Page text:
If you do choose to rent with points or miles, the best option is the Chase Ultimate Rewards program using points from the Chase Sapphire Preferred, Ink Bold, or Ink Plus cards. With any of those cards, Ultimate Rewards points can be redeemed for travel (including car rentals) at 1.25 cents apiece.
Other family strategies
I grew up in a family of five, and most of the time we ended up renting standard four-door cars and squeezing myself and my sisters in the back. As my sisters and I got older, it wasn’t very comfortable, but it got us from the airport to the hotel and on short trips to nearby tourist attractions. In cases like this, when a family can fit into a five passenger car, but would prefer something larger, there are a few options.
Recently, I spoke to a business traveler who is a member of National Car Rental’s Emerald program, which allows Executive members to pick their own car from the “Emerald Aisle.” He was lamenting the fact that when he rented with National during busy times, all that was left for him were minivans. Despite (or perhaps because of) the high rate charged to reserve them, it appears that minivans are not in high demand, and are usually available to those who actually want one.
So while I wouldn’t plan a trip for six or seven people and count on a minivan being available, the Emerald Aisle strategy would make perfect sense for parties of five. Emerald Executive status is a free benefit of the American Express Platinum card. Status is also available from MilePoint Premium memberships, and via a status match.
Another strategy for five people is to try your luck with a mid-sized SUV, which sometimes cost less than minivans. For example, National lists their standard sized SUV as a “Hyundai Santa Fe or similar,” but only guarantees seating for seven if you reserve a full sized SUV. The Santa Fe actually seats seven, but other cars in its class like the current Jeep Grand Cherokee only seat five. To improve your odds of receiving a seven passenger mid-sized SUV, try calling the rental car location and speaking to a supervisor. You can ask them which vehicles they stock, and see if they have any way of reserving a specific type of vehicle for you. They might tell you that there’s nothing that they can do, but it can’t hurt to try.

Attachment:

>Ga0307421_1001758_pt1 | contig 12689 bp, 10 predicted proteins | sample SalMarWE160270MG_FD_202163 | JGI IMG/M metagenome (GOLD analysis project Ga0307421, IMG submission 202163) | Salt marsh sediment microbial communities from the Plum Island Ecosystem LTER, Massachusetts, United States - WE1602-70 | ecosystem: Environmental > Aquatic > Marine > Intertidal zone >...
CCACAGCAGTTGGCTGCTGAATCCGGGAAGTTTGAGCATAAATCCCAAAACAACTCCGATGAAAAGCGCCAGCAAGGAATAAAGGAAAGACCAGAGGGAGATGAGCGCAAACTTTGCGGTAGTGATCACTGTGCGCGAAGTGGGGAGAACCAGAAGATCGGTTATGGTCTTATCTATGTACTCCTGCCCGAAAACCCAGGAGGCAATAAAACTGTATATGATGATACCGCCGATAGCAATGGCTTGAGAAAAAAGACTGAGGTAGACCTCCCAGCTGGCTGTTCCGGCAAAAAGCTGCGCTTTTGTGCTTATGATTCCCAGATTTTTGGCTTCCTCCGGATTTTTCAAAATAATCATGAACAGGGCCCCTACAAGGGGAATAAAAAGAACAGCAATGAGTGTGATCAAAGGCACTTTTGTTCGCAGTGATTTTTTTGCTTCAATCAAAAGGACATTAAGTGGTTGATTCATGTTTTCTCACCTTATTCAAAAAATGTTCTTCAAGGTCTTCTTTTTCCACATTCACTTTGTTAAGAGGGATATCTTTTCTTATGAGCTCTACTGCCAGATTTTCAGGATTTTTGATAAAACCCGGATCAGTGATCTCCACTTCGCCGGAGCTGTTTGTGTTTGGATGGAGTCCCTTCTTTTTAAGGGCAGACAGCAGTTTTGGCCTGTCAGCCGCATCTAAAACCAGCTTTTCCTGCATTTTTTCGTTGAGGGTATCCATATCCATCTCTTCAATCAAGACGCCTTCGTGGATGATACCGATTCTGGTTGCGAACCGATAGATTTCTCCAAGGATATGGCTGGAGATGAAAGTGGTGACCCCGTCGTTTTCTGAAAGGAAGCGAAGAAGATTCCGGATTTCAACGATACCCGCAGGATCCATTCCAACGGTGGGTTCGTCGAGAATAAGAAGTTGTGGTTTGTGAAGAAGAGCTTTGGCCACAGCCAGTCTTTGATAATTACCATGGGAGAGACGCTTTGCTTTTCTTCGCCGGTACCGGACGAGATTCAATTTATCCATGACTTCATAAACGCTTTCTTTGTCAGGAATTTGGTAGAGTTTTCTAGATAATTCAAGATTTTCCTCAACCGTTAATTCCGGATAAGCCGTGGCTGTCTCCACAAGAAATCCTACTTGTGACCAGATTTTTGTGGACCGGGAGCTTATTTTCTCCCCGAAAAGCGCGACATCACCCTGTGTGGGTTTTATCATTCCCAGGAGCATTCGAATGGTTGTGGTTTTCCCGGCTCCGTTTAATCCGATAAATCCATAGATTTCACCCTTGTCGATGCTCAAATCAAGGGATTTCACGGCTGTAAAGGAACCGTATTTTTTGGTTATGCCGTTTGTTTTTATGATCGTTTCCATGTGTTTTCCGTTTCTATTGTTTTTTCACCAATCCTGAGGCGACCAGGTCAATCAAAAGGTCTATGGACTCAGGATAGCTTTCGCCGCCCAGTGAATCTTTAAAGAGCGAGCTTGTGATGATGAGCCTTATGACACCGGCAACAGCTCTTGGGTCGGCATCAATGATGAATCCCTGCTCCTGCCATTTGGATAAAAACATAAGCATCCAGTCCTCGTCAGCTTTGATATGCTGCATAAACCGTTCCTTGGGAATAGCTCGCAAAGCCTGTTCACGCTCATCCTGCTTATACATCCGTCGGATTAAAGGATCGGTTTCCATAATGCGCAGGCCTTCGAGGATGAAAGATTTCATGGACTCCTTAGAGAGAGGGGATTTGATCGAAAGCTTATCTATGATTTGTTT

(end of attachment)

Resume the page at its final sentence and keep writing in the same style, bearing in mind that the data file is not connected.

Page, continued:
When renting a car, you should always keep an eye out for coupons, some of which can offer two class car upgrades. Just be sure to check the vehicle class details for each company to see what counts as a mini-van or a full-size SUV if you have to have a seven passenger vehicle.
Finally, the disproportionate pricing of mini-vans and 7 passenger SUVs seems to encourage families to rent two compact cars instead of one larger vehicle. This might be worth considering for two reasons. First, you could try to get a free or reasonably priced upgrade to a larger vehicle when you arrive, which is often an option. But if that doesn’t work, renting two economy vehicles might end up using about as much gas as a standard size SUV, while giving the family an option to split up for a day if they need to. Needless to say, this strategy works best in places where you won’t have to pay for parking.
I’m waiting for a smart rental car agency to win over families by offering similar rates for minivans and mid-sized cars, since they cost about the same amount anyways. Until then, travelers will have to use every trick in the book to find rental cars that fit both their families and their budgets.
If you’re interested in learning more about family travel strategies, Jason Steele and other gurus will be speaking at the Family Travel for Real Life seminar on August 23, 2014 in Sterling, VA (near IAD). Check the link for more details.